New Paths for Corneal Transplant: Clinical Trials at Casey Hold Global Promise

At the forefront of corneal transplant surgeries, Winston Chamberlain, M.D., Ph.D., and the cornea team at Casey Eye Institute are redefining the landscape with new techniques and clinical trials.

The past 20 years have seen a paradigm shift in corneal transplant methodologies. “As early as the first decade of the 2000s, we were transplanting all five layers of the cornea to treat a failed back layer,” says Dr. Chamberlain.

This approach has since been refined to the fairly common approach of DMEK, or Descemet’s membrane endothelial keratoplasty, which transplants a single cell layer. Today, DMEK is the standard method of corneal transplant for routine cases. However, since the procedure is challenging to learn, Dr. Chamberlain is working with corneal fellowship directors from across the United States in his role as advisory board chair of the Eye Bank Association of America, encouraging all trainees to learn DMEK in their specialty training.

DSO for Fuchs dystrophy

Now, Dr. Chamberlain and other investigators are studying two new ways of replacing damaged corneal tissue in clinical trials. The first uses a technique called DSO, or Descemet’s stripping only. Used primarily for patients with Fuchs dystrophy, it involves removing only the cells with characteristic granular bumps, called guttae, found in Fuchs.

The next step is using a rho-kinase inhibitor (Ripasudil hydrochloride hydrate, or Glanatec,®; Kowa Company Ltd., Nagoya, Japan) to block cell death and encourage endothelial cells to spread, Dr. Chamberlain explains. The use of rho-kinase (ROCK) inhibitors allows healthy peripheral cells to fill the space where damaged tissue was removed.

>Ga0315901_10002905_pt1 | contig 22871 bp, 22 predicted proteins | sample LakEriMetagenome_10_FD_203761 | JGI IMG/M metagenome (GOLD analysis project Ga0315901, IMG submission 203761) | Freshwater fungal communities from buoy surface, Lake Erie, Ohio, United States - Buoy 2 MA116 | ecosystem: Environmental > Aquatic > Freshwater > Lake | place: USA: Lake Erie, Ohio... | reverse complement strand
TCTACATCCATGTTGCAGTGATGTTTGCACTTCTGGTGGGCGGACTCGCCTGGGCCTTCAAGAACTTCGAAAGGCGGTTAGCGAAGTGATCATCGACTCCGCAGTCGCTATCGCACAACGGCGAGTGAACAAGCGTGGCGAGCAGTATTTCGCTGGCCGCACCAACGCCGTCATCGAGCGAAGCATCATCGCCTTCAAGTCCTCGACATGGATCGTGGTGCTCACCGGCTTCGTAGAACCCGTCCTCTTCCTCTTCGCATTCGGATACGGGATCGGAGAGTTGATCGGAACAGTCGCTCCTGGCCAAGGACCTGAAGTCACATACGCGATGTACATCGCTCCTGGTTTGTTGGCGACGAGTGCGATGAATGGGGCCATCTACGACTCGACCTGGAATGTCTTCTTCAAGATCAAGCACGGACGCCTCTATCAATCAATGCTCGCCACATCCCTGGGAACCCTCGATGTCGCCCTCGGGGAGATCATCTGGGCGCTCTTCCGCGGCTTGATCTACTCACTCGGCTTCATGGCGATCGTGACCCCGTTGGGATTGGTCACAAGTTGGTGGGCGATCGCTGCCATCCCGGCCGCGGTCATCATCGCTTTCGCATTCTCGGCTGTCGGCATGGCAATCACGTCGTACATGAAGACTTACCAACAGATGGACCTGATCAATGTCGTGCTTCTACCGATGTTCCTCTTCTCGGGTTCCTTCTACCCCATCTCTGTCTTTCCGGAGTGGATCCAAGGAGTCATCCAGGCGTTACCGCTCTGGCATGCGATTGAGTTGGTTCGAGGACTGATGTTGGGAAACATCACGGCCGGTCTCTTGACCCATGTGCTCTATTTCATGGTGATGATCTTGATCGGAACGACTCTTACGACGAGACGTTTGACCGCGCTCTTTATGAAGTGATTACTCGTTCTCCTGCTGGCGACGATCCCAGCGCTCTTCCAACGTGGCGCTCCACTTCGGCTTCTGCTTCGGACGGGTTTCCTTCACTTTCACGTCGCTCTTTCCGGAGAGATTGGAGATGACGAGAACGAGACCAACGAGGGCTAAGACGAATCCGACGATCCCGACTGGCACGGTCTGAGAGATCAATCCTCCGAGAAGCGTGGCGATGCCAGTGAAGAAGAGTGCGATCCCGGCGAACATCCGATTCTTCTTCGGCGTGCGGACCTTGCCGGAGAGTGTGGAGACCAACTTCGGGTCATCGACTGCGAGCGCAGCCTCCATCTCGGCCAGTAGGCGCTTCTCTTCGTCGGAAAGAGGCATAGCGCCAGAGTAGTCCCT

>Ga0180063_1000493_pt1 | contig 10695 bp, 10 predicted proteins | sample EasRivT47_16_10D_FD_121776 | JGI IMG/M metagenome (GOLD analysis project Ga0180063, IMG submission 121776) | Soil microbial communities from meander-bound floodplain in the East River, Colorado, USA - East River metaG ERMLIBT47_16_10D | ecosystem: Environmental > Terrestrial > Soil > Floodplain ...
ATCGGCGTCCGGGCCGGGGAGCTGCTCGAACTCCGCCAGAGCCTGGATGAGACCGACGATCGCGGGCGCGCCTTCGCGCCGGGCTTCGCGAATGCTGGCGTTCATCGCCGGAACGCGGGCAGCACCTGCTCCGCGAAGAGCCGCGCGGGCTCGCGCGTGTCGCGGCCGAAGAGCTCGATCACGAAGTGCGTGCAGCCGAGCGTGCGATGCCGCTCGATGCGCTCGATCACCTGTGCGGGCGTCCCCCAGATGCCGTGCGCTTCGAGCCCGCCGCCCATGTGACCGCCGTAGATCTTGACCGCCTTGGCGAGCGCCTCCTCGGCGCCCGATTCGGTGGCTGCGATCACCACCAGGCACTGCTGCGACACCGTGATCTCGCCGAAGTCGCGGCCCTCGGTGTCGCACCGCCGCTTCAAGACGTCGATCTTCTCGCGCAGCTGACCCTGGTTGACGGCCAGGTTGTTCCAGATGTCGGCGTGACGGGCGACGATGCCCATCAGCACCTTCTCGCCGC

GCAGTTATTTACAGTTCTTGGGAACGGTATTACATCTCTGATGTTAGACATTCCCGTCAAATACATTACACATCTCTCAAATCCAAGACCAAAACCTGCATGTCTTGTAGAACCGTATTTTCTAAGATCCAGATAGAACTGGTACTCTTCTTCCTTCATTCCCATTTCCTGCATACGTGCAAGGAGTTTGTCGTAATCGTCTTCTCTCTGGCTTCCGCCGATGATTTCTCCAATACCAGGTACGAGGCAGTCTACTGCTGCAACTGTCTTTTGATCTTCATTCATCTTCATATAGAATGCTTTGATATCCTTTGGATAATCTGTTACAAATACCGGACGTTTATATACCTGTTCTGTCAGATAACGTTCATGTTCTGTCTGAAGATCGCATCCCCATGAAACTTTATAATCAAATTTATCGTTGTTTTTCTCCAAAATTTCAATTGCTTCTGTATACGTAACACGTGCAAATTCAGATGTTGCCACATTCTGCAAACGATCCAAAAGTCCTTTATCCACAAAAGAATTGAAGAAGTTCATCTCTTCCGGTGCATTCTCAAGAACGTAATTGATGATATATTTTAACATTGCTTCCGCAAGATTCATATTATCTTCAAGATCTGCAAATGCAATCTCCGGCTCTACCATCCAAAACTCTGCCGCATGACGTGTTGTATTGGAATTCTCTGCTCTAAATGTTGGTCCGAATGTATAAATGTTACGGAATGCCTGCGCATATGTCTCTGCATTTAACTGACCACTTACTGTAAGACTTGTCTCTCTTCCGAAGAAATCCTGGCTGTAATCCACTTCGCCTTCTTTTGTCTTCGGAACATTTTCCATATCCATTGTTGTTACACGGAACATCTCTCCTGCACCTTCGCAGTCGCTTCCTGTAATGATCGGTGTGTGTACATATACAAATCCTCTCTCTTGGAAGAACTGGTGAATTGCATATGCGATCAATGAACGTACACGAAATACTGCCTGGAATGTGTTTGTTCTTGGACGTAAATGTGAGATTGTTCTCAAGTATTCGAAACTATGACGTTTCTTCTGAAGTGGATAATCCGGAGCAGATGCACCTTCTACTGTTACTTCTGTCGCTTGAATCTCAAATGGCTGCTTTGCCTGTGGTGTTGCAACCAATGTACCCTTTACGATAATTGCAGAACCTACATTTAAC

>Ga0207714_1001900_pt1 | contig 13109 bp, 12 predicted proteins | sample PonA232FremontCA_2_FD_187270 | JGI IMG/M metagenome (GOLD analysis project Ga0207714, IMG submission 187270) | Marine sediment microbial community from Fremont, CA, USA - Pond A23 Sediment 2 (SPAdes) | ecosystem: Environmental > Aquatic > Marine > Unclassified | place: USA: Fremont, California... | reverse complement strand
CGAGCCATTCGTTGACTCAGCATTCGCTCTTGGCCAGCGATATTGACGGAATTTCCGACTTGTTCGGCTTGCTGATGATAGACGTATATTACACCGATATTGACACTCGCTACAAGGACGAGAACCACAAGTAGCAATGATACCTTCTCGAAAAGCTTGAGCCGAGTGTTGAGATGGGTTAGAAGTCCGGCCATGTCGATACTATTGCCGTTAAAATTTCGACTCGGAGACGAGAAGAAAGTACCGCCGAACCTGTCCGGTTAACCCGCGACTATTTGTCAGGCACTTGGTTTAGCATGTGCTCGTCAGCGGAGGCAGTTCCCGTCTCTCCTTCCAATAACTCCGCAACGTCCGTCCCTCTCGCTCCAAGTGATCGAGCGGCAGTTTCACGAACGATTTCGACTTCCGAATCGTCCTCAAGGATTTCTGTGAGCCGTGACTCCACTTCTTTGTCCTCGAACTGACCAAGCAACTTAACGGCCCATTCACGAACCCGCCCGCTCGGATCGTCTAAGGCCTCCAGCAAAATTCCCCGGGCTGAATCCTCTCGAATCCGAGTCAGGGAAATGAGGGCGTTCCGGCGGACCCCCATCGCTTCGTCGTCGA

Since patients’ own cells replace those removed, the risk of rejection – a common problem with corneal transplants – is no longer a concern. So far, DSO works well for some patients. If not, patients receive a corneal transplant, usually with DMEK.

Two side by side images showing a corneal transplant using a new techniqe, and on the right is an eye in a dark room showing clear cornea.

New and newer: DMEK vs. DSO

The DETECT-2 trial is an NIH-sponsored study co-designed by Dr. Chamberlain and colleagues from the University of California, San Francisco, and Byers Eye Institute at Stanford University. It compares the use of DSO and DMEK and explores the potential of ROCK inhibitors to prolong graft life and reduce failure rates. The trial is currently enrolling patients.

 “At Casey, we have increased our frequency of clinical trial participation in the last half decade or so,” Dr. Chamberlain says. “We plan to continue to help design, select, and be involved in developing the treatments most relevant to patient care in Oregon, as well as to have a worldwide impact on the science.”

Cellular therapies, the next frontier